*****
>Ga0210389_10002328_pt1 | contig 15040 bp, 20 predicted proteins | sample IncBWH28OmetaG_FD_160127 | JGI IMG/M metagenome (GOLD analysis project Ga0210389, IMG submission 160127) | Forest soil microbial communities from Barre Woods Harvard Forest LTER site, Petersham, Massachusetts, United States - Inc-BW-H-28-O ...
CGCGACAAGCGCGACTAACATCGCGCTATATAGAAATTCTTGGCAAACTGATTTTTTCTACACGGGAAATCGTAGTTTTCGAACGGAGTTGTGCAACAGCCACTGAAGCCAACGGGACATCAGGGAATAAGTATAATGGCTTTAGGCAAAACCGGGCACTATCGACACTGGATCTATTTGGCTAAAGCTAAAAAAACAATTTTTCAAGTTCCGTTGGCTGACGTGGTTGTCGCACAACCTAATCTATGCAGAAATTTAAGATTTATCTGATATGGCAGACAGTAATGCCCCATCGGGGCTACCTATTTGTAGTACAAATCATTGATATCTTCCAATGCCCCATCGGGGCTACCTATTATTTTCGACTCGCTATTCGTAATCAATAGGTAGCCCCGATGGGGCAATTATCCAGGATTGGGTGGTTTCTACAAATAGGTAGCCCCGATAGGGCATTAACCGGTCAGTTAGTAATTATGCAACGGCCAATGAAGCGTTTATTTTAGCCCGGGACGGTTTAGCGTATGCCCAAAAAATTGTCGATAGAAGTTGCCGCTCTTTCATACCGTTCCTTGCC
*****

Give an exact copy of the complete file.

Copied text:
>Ga0210389_10002328_pt1 | contig 15040 bp, 20 predicted proteins | sample IncBWH28OmetaG_FD_160127 | JGI IMG/M metagenome (GOLD analysis project Ga0210389, IMG submission 160127) | Forest soil microbial communities from Barre Woods Harvard Forest LTER site, Petersham, Massachusetts, United States - Inc-BW-H-28-O ...
CGCGACAAGCGCGACTAACATCGCGCTATATAGAAATTCTTGGCAAACTGATTTTTTCTACACGGGAAATCGTAGTTTTCGAACGGAGTTGTGCAACAGCCACTGAAGCCAACGGGACATCAGGGAATAAGTATAATGGCTTTAGGCAAAACCGGGCACTATCGACACTGGATCTATTTGGCTAAAGCTAAAAAAACAATTTTTCAAGTTCCGTTGGCTGACGTGGTTGTCGCACAACCTAATCTATGCAGAAATTTAAGATTTATCTGATATGGCAGACAGTAATGCCCCATCGGGGCTACCTATTTGTAGTACAAATCATTGATATCTTCCAATGCCCCATCGGGGCTACCTATTATTTTCGACTCGCTATTCGTAATCAATAGGTAGCCCCGATGGGGCAATTATCCAGGATTGGGTGGTTTCTACAAATAGGTAGCCCCGATAGGGCATTAACCGGTCAGTTAGTAATTATGCAACGGCCAATGAAGCGTTTATTTTAGCCCGGGACGGTTTAGCGTATGCCCAAAAAATTGTCGATAGAAGTTGCCGCTCTTTCATACCGTTCCTTGCC